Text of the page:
Some of the music does have a bit of an eighties "date" to it (meaning it sounds like too much if perhaps too late), but it all goes down rather pleasant in your own ranch house sorta way.  In many ways this is about as good as some of Dave E's eighties-era groups so you know you're gonna be in for a warpoid treat if you're ever able to wrangle a copy of this! Come on, why don't some of you under-the-rock labels who are so keep on digging up these rarities of the past take a chance on this and recoup some of the losses you incurred on alla those phony punk cash in platters you somehow thought were the real true blue item!

One thing, you may be disappointed to discover that "Open Up and Bleed" ain't the Stooges song, though "1969" is, even though it has about the same rush through and get it over with feeling as all of those other Stooges covers that cluttered up the eighties amerunderindie world, and boy were we sick to death about it!
THE ROY WOOD STORY cassette (Harvest England)

I remember seeing this import bin fave all over the place back when it originally came out '77 way, though I wonder how many copies this obv. career cash in sold over here in the U.S. of Wha? After all, Roy Wood may have been one of those fanzine faves on the basis of his Move-ments alone, but Wizzard were never more'n a cut-out staple in Yankeeland or Dixie for that matter and frankly, if you could've sat through their Eddy and the Falcons-era appearance on MIDNIGHT SPECIAL w/o getting up for a late-night snack then you musta had the iron will of a G. Gordon Liddy roasting his hand on an open flame before downing it with mustard and onions!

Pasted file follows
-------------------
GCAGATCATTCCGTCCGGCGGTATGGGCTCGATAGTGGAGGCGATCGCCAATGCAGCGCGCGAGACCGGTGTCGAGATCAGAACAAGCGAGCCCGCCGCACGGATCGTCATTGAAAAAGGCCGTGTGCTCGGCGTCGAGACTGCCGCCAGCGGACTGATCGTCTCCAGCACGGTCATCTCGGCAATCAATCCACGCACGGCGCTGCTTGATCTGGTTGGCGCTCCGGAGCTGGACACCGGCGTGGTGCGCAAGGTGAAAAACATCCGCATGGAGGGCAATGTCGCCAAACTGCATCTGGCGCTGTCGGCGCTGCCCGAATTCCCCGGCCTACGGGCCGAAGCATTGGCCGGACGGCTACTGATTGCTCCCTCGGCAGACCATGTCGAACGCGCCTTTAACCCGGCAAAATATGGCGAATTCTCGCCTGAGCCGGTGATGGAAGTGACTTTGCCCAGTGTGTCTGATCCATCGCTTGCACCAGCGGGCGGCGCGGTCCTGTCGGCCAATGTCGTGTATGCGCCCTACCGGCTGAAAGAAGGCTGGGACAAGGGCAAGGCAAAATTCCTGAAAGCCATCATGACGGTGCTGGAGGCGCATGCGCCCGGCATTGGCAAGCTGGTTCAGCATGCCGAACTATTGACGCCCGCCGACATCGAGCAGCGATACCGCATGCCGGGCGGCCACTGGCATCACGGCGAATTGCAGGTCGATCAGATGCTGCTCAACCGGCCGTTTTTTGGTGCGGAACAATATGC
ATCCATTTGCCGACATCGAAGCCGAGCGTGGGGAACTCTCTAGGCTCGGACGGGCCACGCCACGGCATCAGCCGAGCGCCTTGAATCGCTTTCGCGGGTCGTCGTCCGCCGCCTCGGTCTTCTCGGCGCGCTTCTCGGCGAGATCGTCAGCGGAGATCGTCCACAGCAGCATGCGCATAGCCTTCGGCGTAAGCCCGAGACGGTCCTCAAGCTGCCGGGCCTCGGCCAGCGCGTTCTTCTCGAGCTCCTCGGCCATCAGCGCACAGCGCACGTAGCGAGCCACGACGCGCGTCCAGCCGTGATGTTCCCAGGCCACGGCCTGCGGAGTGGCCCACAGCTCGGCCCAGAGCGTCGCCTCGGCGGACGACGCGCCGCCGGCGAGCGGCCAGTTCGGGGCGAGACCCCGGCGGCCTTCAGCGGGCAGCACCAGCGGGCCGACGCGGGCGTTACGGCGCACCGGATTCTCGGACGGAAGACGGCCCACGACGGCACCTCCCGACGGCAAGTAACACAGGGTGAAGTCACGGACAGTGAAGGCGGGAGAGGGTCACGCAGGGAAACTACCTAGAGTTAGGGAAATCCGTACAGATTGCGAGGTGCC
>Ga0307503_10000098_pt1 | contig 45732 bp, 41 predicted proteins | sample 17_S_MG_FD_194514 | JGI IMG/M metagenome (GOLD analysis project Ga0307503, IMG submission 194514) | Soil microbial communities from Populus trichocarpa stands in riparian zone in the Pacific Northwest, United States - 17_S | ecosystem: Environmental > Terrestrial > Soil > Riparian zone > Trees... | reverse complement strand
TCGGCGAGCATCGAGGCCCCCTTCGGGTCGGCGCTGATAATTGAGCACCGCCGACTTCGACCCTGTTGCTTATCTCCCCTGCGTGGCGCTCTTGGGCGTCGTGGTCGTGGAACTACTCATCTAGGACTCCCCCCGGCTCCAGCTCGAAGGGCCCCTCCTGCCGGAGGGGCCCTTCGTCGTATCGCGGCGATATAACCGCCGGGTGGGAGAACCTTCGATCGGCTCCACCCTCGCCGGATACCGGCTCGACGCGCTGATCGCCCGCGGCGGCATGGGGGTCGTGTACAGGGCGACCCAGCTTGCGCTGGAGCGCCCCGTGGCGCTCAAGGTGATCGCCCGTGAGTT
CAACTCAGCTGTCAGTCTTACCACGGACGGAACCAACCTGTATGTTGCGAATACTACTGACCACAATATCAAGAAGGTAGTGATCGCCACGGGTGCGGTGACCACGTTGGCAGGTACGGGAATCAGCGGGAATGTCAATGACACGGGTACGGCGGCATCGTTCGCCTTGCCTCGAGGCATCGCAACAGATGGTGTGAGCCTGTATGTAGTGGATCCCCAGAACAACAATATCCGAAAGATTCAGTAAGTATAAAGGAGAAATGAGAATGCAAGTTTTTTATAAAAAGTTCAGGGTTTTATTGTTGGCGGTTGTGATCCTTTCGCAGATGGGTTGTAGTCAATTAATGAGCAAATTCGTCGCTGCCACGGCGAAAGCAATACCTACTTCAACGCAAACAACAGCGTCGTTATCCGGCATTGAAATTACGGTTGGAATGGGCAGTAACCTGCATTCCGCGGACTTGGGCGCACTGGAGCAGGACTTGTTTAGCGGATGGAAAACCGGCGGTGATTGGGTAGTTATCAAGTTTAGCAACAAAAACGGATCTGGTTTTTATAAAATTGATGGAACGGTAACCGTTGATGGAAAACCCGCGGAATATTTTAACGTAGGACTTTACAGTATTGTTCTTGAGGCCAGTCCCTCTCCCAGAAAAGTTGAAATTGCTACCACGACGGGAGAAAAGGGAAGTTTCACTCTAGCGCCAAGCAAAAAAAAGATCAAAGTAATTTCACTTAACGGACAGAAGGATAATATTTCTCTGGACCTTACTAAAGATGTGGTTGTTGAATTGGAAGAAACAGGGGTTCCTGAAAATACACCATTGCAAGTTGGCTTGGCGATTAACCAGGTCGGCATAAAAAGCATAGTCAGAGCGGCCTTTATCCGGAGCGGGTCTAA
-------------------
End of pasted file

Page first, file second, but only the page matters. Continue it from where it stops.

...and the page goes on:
I guess the rock world really coulda used an item like this at the time. Better yet, I'm sure that EMI coulda used the additional pence or two in their coffers capitalizing on an English rock legend who wasn't on their roster anymore. But it's something that I'm sure woulda gotten the typical NEW HAVEN ROCK PRESS and ROCK MARKETPLACE kinda guys all excited...a selection of Wood's various musical highlights from the beginning in the mid-sixties all the way up to the end of his contract when he probably got a much better deal elsewhere. But sometimes I wonder, who exactly was this double LP/play cassette aimed at anyway, Jeff Lynne?

Side/LP #1's the boss one though, showing off Wood during his early days in fact starting off with "Make Them Understand," Wood's first ever songwriting credit done up when he was with Mike Sheridan and the Nightriders. From there it's on through the Move at their best with all of the big faves that sure sound good in this company, especially when the obv. Beatles puff eventually mutates into a more early-seventies tough pop pounce that was due to make a comeback around this time.